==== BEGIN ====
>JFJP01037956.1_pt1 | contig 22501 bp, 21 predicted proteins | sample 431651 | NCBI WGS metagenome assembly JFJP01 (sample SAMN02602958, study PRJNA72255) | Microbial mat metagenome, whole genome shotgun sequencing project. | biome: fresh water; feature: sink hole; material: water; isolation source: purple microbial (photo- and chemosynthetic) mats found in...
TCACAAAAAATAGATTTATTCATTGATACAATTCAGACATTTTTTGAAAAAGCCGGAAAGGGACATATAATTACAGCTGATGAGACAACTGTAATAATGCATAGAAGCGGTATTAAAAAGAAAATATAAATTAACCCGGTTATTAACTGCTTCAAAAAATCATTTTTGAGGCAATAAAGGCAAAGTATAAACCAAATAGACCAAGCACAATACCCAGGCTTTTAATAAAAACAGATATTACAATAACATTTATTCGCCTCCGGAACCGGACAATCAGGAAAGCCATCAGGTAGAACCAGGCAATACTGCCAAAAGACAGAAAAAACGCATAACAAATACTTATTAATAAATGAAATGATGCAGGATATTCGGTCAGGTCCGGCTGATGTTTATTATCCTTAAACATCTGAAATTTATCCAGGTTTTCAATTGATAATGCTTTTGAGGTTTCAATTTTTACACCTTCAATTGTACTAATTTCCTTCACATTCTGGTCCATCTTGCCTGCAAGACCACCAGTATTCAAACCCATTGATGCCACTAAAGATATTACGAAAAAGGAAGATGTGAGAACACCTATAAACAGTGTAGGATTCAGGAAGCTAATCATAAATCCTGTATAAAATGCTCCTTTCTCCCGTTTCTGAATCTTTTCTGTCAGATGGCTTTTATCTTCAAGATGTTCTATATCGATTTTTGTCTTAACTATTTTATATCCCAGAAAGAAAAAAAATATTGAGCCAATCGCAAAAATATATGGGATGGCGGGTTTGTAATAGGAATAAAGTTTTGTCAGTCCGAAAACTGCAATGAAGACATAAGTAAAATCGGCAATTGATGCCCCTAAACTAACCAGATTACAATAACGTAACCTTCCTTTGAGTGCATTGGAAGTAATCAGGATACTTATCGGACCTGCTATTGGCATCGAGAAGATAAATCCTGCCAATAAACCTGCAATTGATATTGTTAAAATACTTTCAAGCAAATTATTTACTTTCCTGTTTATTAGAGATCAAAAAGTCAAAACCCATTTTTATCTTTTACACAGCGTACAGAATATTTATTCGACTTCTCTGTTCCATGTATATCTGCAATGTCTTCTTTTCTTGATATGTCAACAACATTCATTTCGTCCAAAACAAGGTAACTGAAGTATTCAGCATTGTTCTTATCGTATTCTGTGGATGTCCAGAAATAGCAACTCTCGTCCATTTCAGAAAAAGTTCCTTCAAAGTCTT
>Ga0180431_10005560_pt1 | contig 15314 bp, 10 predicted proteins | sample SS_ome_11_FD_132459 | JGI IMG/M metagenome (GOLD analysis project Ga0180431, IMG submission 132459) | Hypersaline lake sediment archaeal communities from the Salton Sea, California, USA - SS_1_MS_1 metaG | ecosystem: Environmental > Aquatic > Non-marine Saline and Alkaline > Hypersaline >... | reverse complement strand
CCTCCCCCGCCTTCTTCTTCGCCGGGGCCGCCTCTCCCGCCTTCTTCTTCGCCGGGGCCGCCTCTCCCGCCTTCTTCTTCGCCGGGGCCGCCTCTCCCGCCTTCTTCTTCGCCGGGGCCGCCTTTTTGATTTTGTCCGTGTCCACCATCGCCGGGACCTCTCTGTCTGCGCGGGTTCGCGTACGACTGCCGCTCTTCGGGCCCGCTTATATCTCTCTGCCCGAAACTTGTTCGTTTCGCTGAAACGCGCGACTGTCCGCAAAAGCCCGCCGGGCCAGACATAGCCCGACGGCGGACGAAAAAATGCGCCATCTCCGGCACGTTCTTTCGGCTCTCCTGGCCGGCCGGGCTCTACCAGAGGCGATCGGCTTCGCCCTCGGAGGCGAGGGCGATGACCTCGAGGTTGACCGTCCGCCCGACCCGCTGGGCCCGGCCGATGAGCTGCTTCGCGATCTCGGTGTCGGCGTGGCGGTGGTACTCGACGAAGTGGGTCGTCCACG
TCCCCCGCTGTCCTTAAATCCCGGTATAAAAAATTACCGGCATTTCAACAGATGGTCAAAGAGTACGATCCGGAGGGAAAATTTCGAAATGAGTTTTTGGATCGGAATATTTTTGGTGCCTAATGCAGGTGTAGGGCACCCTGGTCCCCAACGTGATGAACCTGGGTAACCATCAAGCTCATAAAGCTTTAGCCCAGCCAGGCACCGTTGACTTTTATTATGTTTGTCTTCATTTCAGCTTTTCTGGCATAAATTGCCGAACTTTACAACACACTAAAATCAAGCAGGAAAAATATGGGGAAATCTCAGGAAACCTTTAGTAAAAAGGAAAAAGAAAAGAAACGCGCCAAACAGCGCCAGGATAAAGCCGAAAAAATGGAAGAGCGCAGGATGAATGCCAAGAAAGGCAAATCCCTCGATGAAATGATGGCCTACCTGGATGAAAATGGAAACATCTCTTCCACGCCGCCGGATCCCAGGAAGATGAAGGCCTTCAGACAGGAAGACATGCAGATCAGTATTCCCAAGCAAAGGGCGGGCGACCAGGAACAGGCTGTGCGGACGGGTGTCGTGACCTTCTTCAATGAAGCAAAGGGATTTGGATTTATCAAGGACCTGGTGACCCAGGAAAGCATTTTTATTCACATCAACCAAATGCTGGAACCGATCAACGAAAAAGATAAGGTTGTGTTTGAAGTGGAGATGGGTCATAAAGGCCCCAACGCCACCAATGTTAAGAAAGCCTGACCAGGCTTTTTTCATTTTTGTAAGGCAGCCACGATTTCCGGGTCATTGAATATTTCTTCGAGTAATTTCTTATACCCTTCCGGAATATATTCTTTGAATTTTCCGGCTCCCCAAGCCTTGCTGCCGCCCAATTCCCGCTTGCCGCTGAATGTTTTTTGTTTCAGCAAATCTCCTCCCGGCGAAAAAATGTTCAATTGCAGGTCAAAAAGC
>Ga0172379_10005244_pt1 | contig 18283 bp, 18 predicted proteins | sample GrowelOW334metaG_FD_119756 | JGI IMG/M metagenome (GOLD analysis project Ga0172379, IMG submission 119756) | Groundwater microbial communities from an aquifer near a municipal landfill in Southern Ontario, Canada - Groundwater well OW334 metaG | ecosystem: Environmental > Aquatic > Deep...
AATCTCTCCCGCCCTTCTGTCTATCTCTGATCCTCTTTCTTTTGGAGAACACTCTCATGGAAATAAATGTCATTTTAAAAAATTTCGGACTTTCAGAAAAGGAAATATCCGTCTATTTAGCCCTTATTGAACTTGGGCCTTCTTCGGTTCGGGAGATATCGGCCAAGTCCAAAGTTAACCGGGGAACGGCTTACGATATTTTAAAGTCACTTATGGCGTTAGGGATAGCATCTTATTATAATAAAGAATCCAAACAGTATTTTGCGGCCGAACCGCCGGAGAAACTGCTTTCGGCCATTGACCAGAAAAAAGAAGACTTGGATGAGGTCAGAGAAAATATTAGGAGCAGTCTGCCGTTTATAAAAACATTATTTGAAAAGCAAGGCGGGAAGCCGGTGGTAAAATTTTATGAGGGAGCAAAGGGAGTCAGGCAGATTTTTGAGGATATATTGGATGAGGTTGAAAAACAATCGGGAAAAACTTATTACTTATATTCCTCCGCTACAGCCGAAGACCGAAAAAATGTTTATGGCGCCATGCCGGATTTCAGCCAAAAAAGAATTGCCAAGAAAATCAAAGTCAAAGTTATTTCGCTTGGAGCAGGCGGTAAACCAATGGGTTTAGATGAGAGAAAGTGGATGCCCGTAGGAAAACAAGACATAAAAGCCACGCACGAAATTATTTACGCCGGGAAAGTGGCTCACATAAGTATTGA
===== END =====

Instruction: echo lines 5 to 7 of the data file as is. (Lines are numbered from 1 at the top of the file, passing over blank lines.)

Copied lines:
TCCCCCGCTGTCCTTAAATCCCGGTATAAAAAATTACCGGCATTTCAACAGATGGTCAAAGAGTACGATCCGGAGGGAAAATTTCGAAATGAGTTTTTGGATCGGAATATTTTTGGTGCCTAATGCAGGTGTAGGGCACCCTGGTCCCCAACGTGATGAACCTGGGTAACCATCAAGCTCATAAAGCTTTAGCCCAGCCAGGCACCGTTGACTTTTATTATGTTTGTCTTCATTTCAGCTTTTCTGGCATAAATTGCCGAACTTTACAACACACTAAAATCAAGCAGGAAAAATATGGGGAAATCTCAGGAAACCTTTAGTAAAAAGGAAAAAGAAAAGAAACGCGCCAAACAGCGCCAGGATAAAGCCGAAAAAATGGAAGAGCGCAGGATGAATGCCAAGAAAGGCAAATCCCTCGATGAAATGATGGCCTACCTGGATGAAAATGGAAACATCTCTTCCACGCCGCCGGATCCCAGGAAGATGAAGGCCTTCAGACAGGAAGACATGCAGATCAGTATTCCCAAGCAAAGGGCGGGCGACCAGGAACAGGCTGTGCGGACGGGTGTCGTGACCTTCTTCAATGAAGCAAAGGGATTTGGATTTATCAAGGACCTGGTGACCCAGGAAAGCATTTTTATTCACATCAACCAAATGCTGGAACCGATCAACGAAAAAGATAAGGTTGTGTTTGAAGTGGAGATGGGTCATAAAGGCCCCAACGCCACCAATGTTAAGAAAGCCTGACCAGGCTTTTTTCATTTTTGTAAGGCAGCCACGATTTCCGGGTCATTGAATATTTCTTCGAGTAATTTCTTATACCCTTCCGGAATATATTCTTTGAATTTTCCGGCTCCCCAAGCCTTGCTGCCGCCCAATTCCCGCTTGCCGCTGAATGTTTTTTGTTTCAGCAAATCTCCTCCCGGCGAAAAAATGTTCAATTGCAGGTCAAAAAGC
>Ga0172379_10005244_pt1 | contig 18283 bp, 18 predicted proteins | sample GrowelOW334metaG_FD_119756 | JGI IMG/M metagenome (GOLD analysis project Ga0172379, IMG submission 119756) | Groundwater microbial communities from an aquifer near a municipal landfill in Southern Ontario, Canada - Groundwater well OW334 metaG | ecosystem: Environmental > Aquatic > Deep...
AATCTCTCCCGCCCTTCTGTCTATCTCTGATCCTCTTTCTTTTGGAGAACACTCTCATGGAAATAAATGTCATTTTAAAAAATTTCGGACTTTCAGAAAAGGAAATATCCGTCTATTTAGCCCTTATTGAACTTGGGCCTTCTTCGGTTCGGGAGATATCGGCCAAGTCCAAAGTTAACCGGGGAACGGCTTACGATATTTTAAAGTCACTTATGGCGTTAGGGATAGCATCTTATTATAATAAAGAATCCAAACAGTATTTTGCGGCCGAACCGCCGGAGAAACTGCTTTCGGCCATTGACCAGAAAAAAGAAGACTTGGATGAGGTCAGAGAAAATATTAGGAGCAGTCTGCCGTTTATAAAAACATTATTTGAAAAGCAAGGCGGGAAGCCGGTGGTAAAATTTTATGAGGGAGCAAAGGGAGTCAGGCAGATTTTTGAGGATATATTGGATGAGGTTGAAAAACAATCGGGAAAAACTTATTACTTATATTCCTCCGCTACAGCCGAAGACCGAAAAAATGTTTATGGCGCCATGCCGGATTTCAGCCAAAAAAGAATTGCCAAGAAAATCAAAGTCAAAGTTATTTCGCTTGGAGCAGGCGGTAAACCAATGGGTTTAGATGAGAGAAAGTGGATGCCCGTAGGAAAACAAGACATAAAAGCCACGCACGAAATTATTTACGCCGGGAAAGTGGCTCACATAAGTATTGA